If governments won’t act quickly enough on climate change, who will?
One example is Mike Cannon-Brookes, billionaire co-founder of software developer Atlassian and his partner Annie Cannon-Brooke who this month pledged A$1.5 billion to invest in climate projects by 2030.
$1 billion will be in financial investments and $500 million in philanthropic and advocacy work, with the aim of keeping global warming to 1.5 degrees. He wants other executives to follow suit.
In the US the world’s largest funds manager Blackrock has injected funds into billionaire Bill Gates’ Breakthrough Energy, which is using philanthropic money to accelerate investments in new technologies.
Breakthrough has reportedly secured US$1 billion in investments from Microsoft, General Motors, American Airlines, Boston Consulting Group, Bank of America and ArcelorMittal.
In India, in Denmark, in Australia
In India, its richest citizen Mukesh Ambani has pledged to take his energy giant net-zero by 2035, an undertaking he will fulfil by switching to renewable sources and converting carbon dioxide emissions into useful products and chemicals.
Australia’s Andrew Forrest has established Fortescue Future Industries as part of Fortescue Metals with a mandate to invest billions in Green Hydrogen projects in Queensland and NSW and to take the mining group carbon-neutral by 2040.
Elsewhere a Danish sceptic on carbon pricing Bjørn Lomborg has made a case for innovation in energy research in energy research as the way to limit carbon emissions, citing a parallel from the 1860’s when whales were hunted to near extinction for oil that was used to light homes.
What’s happening isn’t new
The prize will go to the team from anywhere on the planet who can invent a machine that extracts carbon dioxide from the atmosphere or oceans at gigatonne-scale.
Previous X Prizes have been awarded for the application of artificial intelligence to global issues, turning carbon dioxide into useful products, developing cheaper methods of mass testing for COVID, and creating water from thin air.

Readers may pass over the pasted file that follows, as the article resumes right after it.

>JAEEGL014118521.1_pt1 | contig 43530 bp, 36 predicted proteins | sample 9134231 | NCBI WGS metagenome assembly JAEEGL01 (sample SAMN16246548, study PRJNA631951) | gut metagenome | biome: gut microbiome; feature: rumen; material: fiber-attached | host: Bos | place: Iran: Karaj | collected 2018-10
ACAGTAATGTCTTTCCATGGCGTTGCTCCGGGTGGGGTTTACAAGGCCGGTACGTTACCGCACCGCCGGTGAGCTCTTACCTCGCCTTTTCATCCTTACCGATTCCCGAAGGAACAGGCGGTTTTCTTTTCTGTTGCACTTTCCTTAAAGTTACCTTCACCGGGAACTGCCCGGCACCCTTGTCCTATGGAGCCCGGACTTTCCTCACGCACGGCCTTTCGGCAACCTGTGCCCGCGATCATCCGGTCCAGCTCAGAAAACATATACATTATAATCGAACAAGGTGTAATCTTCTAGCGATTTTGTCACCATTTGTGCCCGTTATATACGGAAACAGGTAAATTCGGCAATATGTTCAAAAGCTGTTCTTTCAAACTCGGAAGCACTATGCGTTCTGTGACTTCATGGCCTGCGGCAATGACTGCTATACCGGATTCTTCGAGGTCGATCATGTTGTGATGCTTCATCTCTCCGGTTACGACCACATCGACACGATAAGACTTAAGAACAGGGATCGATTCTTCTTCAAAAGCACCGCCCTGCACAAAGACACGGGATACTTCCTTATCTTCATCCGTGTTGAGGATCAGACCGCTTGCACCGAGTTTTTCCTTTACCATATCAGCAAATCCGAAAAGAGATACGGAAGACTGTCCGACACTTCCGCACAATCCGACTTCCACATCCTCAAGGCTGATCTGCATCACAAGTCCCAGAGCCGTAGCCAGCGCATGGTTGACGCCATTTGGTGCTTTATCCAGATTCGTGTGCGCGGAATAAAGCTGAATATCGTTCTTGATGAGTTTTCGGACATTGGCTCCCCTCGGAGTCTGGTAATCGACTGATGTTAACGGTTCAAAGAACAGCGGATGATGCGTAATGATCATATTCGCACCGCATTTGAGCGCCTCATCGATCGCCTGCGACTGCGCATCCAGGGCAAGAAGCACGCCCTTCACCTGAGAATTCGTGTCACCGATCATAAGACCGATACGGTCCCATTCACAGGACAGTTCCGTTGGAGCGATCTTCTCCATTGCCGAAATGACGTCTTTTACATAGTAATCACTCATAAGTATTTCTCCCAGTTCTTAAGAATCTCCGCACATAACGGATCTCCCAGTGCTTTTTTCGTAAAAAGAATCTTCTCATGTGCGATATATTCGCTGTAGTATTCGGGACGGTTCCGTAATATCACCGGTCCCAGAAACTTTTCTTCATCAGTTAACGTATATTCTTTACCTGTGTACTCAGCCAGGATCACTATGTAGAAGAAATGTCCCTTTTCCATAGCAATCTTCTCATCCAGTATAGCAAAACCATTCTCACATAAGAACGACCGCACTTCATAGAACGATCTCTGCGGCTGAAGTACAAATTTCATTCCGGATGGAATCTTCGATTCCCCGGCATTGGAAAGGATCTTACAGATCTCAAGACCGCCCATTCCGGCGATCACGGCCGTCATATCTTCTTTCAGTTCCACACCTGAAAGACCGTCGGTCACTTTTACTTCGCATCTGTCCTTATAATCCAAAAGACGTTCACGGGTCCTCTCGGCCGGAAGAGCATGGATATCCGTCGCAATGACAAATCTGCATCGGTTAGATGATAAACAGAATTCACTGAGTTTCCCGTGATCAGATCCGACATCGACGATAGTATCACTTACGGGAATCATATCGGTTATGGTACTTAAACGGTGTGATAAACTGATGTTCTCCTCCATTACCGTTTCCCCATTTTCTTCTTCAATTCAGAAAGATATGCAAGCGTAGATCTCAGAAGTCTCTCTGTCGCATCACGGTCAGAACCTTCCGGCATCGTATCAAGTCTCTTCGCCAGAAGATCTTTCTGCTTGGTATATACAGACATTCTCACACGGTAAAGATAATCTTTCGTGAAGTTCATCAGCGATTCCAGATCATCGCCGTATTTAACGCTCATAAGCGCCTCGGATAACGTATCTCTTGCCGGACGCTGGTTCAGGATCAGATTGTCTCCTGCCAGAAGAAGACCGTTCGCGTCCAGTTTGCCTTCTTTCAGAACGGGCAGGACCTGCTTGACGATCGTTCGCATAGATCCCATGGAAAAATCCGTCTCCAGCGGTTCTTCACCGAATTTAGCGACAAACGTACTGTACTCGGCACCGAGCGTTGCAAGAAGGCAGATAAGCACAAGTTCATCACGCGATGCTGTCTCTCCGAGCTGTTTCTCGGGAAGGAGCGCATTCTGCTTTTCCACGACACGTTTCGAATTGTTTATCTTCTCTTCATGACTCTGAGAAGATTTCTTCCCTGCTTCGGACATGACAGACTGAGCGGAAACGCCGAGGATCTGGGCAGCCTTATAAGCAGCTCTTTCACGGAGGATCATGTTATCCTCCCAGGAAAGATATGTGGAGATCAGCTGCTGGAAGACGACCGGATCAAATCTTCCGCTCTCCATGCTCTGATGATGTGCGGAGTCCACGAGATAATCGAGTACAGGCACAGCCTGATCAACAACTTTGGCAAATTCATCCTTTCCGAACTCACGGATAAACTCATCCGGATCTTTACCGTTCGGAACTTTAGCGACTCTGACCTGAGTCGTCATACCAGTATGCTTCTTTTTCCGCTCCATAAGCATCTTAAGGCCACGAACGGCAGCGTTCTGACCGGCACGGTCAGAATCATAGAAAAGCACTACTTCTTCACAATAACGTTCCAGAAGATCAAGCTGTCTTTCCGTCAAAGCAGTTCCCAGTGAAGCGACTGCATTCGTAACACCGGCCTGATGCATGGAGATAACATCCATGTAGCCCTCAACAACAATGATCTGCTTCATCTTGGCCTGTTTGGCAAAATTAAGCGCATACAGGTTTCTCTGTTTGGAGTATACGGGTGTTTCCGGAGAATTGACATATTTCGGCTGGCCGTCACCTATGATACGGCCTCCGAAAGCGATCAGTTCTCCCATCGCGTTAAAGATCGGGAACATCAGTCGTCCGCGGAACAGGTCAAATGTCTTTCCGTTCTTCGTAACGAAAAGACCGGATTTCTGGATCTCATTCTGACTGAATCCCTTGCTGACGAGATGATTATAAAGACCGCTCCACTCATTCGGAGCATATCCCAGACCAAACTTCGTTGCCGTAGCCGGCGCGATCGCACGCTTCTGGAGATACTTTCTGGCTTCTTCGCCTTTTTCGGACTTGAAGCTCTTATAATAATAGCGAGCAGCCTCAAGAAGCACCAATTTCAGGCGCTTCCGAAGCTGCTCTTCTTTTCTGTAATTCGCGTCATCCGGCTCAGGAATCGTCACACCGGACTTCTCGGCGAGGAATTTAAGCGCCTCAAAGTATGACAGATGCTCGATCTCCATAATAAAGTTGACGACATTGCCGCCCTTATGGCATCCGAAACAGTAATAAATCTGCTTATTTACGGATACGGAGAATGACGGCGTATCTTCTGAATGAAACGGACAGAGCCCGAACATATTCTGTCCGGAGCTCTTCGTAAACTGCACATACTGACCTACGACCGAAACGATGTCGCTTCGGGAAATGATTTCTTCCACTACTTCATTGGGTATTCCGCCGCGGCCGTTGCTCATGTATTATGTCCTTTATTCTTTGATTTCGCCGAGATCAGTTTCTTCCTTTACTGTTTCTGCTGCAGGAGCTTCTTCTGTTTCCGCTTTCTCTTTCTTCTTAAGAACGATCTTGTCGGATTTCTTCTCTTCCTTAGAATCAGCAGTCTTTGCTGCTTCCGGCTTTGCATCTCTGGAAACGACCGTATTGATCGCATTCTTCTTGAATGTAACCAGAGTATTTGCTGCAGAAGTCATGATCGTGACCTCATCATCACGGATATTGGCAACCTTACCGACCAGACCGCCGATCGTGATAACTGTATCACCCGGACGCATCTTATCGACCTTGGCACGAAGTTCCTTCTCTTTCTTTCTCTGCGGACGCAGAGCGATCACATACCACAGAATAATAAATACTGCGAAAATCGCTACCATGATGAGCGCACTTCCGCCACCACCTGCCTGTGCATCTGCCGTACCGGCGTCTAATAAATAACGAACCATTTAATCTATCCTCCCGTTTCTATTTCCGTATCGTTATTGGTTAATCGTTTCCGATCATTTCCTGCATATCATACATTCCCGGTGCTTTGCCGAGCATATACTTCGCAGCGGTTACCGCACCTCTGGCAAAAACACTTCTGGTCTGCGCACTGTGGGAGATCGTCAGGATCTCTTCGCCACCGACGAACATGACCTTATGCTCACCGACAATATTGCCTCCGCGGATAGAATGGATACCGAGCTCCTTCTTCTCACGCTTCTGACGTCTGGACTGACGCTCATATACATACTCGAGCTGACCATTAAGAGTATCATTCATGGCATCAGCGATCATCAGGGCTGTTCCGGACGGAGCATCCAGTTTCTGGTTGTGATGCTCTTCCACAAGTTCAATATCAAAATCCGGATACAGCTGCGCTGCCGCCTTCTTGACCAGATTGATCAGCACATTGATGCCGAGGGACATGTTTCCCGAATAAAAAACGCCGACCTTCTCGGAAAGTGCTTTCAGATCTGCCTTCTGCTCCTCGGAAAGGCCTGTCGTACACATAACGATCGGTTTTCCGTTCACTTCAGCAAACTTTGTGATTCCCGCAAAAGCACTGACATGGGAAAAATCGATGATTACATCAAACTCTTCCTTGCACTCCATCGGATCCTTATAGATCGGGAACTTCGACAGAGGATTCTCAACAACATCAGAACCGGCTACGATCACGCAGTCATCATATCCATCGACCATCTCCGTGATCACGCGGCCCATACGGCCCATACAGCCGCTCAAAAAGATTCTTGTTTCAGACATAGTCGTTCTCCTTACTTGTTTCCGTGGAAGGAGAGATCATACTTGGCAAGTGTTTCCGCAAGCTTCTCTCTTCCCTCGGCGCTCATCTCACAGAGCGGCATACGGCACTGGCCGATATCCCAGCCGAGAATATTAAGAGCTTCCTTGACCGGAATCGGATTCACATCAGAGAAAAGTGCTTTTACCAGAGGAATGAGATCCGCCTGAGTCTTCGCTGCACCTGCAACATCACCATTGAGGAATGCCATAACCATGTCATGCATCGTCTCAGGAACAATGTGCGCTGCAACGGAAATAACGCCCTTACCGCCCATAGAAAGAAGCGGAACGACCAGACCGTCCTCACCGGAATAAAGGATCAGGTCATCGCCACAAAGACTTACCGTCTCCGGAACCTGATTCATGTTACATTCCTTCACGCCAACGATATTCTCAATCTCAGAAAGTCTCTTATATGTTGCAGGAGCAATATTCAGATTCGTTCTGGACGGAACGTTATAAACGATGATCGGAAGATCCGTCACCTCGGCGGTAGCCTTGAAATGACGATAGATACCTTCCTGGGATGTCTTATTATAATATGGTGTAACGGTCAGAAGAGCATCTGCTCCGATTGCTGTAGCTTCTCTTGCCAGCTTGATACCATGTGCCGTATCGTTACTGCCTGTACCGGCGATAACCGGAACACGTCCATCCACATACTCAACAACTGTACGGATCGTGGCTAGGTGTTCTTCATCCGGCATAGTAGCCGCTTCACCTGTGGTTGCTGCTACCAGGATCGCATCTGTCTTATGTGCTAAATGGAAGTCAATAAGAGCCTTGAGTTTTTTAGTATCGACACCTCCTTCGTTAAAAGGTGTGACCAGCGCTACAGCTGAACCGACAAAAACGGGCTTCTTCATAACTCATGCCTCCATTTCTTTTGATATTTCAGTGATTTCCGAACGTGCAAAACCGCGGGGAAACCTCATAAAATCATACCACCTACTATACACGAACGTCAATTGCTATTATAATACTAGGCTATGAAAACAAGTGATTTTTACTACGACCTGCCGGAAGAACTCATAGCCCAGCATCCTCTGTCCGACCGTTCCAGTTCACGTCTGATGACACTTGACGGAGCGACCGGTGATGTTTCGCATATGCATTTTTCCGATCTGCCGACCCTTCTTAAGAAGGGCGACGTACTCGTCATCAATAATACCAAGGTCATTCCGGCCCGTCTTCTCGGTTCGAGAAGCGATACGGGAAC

Horses for courses
There is a sound argument that important pledges and projects should be the responsibility of governments rather than individuals.
Billionaires often get where they are by acting on self-interest, so it isn’t reasonable to expect them to act in the interest of the entire public.
On the other hand, some problems are too important and time sensitive to leave in the hands of governments that can’t act with agility.
If an individual loses their money, it’s their loss. If the government loses the money, its the taxpayer’s loss. So governments have to be cautious.
It’s probably not a matter of one or the other. Governments shouldn’t abandon their responsibility to act in the public interest. On the other hand, wealthy philanthropists throughout history have been prepared to help.
- ^ billionaire philanthropists (www.bcg.com)
- ^ Atlassian (en.wikipedia.org)
- ^ A$1.5 billion (www.afr.com)
- ^ Breakthrough Energy (www.afr.com)
- ^ Mukesh Ambani (www.livemint.com)
- ^ Andrew Forrest (www.nytimes.com)
- ^ Fortescue Future Industries (ffi.com.au)
- ^ 2040 (www.fmgl.com.au)
- ^ The AFR's 2021 Rich List shows we're not all in this together (theconversation.com)
- ^ innovation in energy research (www.youtube.com)
- ^ kerosene (en.wikipedia.org)
- ^ Raymond Orteig (www.philanthropyroundtable.org)
- ^ Charles Lindberg (www.charleslindbergh.com)
- ^ X Prize for Carbon Removal (www.xprize.org)
- ^ creating water from thin air (www.xprize.org)
- ^ Bill and Melinda Gates: philanthropy caught in the crosshairs of society's obsession with celebrity (theconversation.com)
Authors: David Tuffley, Senior Lecturer in Applied Ethics & CyberSecurity, Griffith University